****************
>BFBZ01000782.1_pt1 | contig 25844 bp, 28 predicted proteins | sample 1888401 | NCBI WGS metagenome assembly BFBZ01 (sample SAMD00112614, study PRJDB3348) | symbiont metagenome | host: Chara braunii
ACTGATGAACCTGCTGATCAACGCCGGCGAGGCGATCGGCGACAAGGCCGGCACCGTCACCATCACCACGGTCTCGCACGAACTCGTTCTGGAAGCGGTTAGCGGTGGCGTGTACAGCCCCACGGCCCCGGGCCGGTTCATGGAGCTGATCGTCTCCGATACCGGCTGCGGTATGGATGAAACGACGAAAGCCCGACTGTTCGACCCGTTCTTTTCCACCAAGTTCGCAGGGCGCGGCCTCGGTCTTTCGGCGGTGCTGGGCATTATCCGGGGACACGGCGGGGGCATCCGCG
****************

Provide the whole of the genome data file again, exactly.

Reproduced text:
>BFBZ01000782.1_pt1 | contig 25844 bp, 28 predicted proteins | sample 1888401 | NCBI WGS metagenome assembly BFBZ01 (sample SAMD00112614, study PRJDB3348) | symbiont metagenome | host: Chara braunii
ACTGATGAACCTGCTGATCAACGCCGGCGAGGCGATCGGCGACAAGGCCGGCACCGTCACCATCACCACGGTCTCGCACGAACTCGTTCTGGAAGCGGTTAGCGGTGGCGTGTACAGCCCCACGGCCCCGGGCCGGTTCATGGAGCTGATCGTCTCCGATACCGGCTGCGGTATGGATGAAACGACGAAAGCCCGACTGTTCGACCCGTTCTTTTCCACCAAGTTCGCAGGGCGCGGCCTCGGTCTTTCGGCGGTGCTGGGCATTATCCGGGGACACGGCGGGGGCATCCGCG